Heated and humidified high-flow oxygen therapy reduces discomfort during hypoxemic respiratory failure.
ABSTRACT Non-intubated critically ill patients are often treated by high-flow oxygen for acute respiratory failure. There is no current recommendation for humidification of oxygen devices.
We conducted a prospective randomized trial with a final crossover period to compare nasal airway caliber and respiratory comfort in patients with acute hypoxemic respiratory failure receiving either standard oxygen therapy with no humidification or heated and humidified high-flow oxygen therapy (HHFO(2)) in a medical ICU. Nasal airway caliber was measured using acoustic rhinometry at baseline, after 4 and 24 hours (H4 and H24), and 4 hours after crossover (H28). Dryness of the nose, mouth, and throat was auto-evaluated and assessed blindly by an otorhinolaryngologist. After the crossover, the subjects were asked which system they preferred.
Thirty subjects completed the protocol and were analyzed. Baseline median oxygen flow was 9 and 12 L/min in the standard and HHFO(2) groups, respectively (P = .21). Acoustic rhinometry measurements showed no difference between the 2 systems. The dryness score was significantly lower in the HHFO(2) group at H4 (2 vs 6, P = .007) and H24 (0 vs 8, P = .004). During the crossover period, dryness increased promptly after switching to standard oxygen and decreased after switching to HHFO(2) (P = .008). Sixteen subjects (53%) preferred HHFO(2) (P = .01), especially those who required the highest flow of oxygen at admission (P = .05).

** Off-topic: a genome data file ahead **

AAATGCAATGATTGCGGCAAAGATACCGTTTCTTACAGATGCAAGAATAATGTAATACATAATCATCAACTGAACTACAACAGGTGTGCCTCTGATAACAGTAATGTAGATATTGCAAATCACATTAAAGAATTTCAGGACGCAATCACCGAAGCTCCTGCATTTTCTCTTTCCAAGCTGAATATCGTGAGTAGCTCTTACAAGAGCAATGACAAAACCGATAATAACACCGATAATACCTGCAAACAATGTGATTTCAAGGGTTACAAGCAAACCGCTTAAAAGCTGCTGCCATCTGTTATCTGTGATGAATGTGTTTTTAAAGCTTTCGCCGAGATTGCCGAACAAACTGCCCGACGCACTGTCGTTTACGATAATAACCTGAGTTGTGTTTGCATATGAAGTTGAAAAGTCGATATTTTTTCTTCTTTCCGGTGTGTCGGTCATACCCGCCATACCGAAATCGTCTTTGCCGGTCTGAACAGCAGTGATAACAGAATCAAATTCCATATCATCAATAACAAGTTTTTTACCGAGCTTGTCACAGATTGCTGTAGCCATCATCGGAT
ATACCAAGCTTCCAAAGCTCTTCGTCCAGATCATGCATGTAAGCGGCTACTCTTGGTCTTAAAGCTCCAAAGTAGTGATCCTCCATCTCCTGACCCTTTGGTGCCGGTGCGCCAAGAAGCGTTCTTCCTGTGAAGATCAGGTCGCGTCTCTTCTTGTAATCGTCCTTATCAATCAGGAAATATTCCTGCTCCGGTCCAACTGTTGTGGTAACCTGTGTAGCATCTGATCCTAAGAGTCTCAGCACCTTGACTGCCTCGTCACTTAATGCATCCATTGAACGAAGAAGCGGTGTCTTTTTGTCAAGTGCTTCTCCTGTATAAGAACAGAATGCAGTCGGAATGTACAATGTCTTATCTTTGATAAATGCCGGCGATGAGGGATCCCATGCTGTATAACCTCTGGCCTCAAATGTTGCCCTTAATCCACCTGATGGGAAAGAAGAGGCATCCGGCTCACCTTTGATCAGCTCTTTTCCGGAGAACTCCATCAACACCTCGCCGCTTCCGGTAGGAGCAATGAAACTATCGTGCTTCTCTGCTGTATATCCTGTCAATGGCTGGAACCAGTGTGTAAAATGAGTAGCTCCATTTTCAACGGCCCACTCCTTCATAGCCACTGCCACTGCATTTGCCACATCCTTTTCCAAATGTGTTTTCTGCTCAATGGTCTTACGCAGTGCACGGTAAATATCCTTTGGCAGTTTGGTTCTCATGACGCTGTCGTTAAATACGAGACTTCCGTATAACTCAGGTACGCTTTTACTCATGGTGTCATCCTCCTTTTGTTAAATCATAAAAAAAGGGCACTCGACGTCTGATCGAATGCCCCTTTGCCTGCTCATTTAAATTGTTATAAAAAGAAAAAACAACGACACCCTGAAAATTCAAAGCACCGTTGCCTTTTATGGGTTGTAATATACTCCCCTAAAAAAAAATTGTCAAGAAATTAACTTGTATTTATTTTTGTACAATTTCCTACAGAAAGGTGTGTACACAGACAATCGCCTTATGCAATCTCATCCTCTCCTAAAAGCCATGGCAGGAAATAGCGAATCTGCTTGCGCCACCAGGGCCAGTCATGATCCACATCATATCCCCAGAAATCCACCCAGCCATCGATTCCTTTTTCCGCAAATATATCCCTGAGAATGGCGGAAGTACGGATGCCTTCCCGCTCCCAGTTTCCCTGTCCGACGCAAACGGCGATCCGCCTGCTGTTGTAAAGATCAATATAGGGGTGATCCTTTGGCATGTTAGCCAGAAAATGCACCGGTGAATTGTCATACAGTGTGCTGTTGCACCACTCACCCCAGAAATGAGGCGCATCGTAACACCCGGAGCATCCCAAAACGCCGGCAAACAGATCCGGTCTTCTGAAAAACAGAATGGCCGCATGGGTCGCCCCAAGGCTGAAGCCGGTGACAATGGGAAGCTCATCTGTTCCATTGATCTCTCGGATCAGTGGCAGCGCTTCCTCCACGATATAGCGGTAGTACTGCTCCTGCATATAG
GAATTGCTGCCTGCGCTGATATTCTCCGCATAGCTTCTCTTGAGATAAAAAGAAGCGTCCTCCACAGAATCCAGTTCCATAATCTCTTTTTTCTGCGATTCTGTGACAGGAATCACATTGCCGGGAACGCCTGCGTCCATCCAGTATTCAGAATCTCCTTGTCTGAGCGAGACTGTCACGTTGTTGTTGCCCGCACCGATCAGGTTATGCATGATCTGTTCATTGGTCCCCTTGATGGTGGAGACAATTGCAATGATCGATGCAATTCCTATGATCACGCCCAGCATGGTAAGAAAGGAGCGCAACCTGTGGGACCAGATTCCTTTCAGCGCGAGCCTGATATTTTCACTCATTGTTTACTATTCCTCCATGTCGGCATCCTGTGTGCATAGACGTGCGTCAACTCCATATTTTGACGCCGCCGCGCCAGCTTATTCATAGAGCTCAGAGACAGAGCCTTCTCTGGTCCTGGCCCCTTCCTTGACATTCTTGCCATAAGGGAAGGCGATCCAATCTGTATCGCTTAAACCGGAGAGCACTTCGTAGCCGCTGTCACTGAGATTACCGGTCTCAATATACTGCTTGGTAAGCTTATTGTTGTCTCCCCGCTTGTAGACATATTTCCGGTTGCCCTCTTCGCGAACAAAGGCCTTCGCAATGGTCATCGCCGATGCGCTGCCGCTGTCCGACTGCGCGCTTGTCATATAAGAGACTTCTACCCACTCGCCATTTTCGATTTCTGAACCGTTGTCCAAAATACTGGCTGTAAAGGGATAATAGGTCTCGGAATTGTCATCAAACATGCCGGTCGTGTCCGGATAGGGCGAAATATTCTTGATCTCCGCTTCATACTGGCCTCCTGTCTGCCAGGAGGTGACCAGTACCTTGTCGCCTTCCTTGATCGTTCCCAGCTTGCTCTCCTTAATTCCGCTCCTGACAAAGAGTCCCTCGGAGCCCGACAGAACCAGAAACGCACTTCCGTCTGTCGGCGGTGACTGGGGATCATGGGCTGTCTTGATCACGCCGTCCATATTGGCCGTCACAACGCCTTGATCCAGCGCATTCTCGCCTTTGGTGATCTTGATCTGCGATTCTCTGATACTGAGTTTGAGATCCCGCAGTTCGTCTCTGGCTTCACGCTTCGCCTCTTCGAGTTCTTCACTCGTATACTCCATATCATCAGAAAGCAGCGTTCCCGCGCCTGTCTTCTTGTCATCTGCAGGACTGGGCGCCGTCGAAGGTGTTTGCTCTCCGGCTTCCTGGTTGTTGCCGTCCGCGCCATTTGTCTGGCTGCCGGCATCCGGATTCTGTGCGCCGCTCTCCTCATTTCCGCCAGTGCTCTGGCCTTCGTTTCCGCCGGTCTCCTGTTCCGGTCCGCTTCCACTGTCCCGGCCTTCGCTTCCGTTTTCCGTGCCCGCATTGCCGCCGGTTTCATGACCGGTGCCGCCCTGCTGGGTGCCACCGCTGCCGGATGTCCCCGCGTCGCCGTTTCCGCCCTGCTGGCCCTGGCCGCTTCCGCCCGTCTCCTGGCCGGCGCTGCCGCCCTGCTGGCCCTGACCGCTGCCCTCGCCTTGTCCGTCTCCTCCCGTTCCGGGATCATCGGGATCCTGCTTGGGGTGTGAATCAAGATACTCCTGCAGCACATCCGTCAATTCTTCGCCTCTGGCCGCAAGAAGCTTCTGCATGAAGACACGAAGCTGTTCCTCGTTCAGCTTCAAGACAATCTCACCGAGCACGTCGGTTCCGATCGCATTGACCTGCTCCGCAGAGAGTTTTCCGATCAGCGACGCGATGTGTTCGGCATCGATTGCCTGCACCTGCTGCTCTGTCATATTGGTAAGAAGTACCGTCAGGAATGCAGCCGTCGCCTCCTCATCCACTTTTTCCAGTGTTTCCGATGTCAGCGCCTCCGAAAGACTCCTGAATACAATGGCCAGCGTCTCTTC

Upper airway caliber was not significantly modified by HHFO(2), compared to standard oxygen therapy, but HHFO(2) significantly reduced discomfort in critically ill patients with respiratory failure. The system is usually preferred over standard oxygen therapy.
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ABSTRACT: Oxygen is commonly administered after extubation. Although several devices are available, data about their clinical efficacy are scarce.American Journal of Respiratory and Critical Care Medicine 07/2014; · 11.04 Impact Factor
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ABSTRACT: To demonstrate that heated humidified high-flow nasal cannula (HHHFNC) is superior to inhaled hypertonic saline solution (HSS) in improving respiratory distress in moderate bronchiolitis. In addition, it could improve comfort and reduce length of hospital stay (LOS) and admission to Paediatric Intensive Care Unit (PICU). Randomised Clinical Trial from 1 October 2010 to 31 December 2012. Two urban secondary (no PICU available) paediatric hospitalisation units. Hospitalised children aged up to 6 months with moderate acute bronchiolitis (Respiratory Distress Assessment Instrument, RDAI ≥4). Patients were randomised to HHHFNC or HSS. All of them received epinephrine as bronchodilator. Primary outcome was difference in mean Respiratory Assessment Change Score (RACS) between both groups measured in six previously defined consecutive moments. Secondary outcomes were difference in mean comfort scores in this period, LOS and rate of PICU admission. Seventy-five previously healthy patients were enrolled. Mean age was 2.4 months (95% CI 2.04 to 2.76). 43 were allocated to HSS group and 32 in HHHFNC. Data of 1 patient were lost, and 8 changed group over the study period. Intention-to-treat principle was applied. There were no significant differences in mean RACS and mean comfort scores between groups at the evaluation points. Median LOS or PICU admission rate were similar in both groups. No adverse events were observed. HHHFNC was not superior to HSS in treatment of moderate acute bronchiolitis with respect to severity and comfort scores, LOS or PICU admission rate. NCT01873144.Archives of Disease in Childhood 02/2014; · 2.91 Impact Factor
Article: Oxigenoterapia de alto flujoAnales de Pediatría Continuada 01/2014; 12(1):25–29.